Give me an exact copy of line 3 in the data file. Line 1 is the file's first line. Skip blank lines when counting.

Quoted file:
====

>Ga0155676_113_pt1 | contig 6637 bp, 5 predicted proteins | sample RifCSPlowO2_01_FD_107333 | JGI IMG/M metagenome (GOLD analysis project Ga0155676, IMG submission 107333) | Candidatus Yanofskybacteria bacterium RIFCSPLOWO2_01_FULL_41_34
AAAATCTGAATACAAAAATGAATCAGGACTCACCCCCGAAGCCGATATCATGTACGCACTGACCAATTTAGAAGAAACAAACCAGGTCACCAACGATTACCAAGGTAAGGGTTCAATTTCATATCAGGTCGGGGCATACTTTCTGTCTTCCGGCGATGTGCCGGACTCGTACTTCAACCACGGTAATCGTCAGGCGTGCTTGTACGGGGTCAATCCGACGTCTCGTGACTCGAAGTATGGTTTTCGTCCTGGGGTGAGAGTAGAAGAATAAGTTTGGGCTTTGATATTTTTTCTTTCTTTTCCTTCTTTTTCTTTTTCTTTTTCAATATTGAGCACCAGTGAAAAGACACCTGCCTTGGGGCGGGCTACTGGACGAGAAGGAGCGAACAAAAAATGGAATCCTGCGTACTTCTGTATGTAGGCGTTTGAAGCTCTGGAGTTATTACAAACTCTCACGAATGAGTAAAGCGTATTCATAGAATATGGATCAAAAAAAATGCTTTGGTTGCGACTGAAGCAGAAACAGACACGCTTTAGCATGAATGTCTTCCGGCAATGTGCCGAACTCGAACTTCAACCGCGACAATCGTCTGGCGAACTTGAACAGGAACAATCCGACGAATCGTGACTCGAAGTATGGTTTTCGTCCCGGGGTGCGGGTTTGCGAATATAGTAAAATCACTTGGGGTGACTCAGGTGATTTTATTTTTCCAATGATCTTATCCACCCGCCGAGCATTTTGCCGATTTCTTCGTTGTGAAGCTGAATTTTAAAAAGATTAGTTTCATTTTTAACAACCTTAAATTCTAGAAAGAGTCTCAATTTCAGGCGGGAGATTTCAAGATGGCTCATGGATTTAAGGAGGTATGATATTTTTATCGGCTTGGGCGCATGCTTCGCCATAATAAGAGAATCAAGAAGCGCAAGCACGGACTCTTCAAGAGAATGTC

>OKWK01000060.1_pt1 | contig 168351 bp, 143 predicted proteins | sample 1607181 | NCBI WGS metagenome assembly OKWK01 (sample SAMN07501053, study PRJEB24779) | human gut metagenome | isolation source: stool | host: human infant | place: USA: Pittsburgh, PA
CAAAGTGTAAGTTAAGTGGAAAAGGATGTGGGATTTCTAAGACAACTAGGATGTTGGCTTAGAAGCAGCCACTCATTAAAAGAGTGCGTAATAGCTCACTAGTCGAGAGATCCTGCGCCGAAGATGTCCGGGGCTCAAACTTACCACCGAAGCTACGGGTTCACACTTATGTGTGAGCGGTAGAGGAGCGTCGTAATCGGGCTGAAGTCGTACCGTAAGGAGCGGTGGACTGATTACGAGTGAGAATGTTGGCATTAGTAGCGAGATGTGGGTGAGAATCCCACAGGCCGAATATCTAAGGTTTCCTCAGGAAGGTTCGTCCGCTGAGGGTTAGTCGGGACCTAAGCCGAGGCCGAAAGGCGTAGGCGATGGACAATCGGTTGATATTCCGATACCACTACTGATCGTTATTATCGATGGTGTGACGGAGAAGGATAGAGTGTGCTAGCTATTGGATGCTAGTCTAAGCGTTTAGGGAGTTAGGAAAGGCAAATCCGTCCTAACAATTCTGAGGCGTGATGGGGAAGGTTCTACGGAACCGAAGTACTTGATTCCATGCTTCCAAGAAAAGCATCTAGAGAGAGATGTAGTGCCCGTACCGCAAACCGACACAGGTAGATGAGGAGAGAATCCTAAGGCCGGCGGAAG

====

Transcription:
>OKWK01000060.1_pt1 | contig 168351 bp, 143 predicted proteins | sample 1607181 | NCBI WGS metagenome assembly OKWK01 (sample SAMN07501053, study PRJEB24779) | human gut metagenome | isolation source: stool | host: human infant | place: USA: Pittsburgh, PA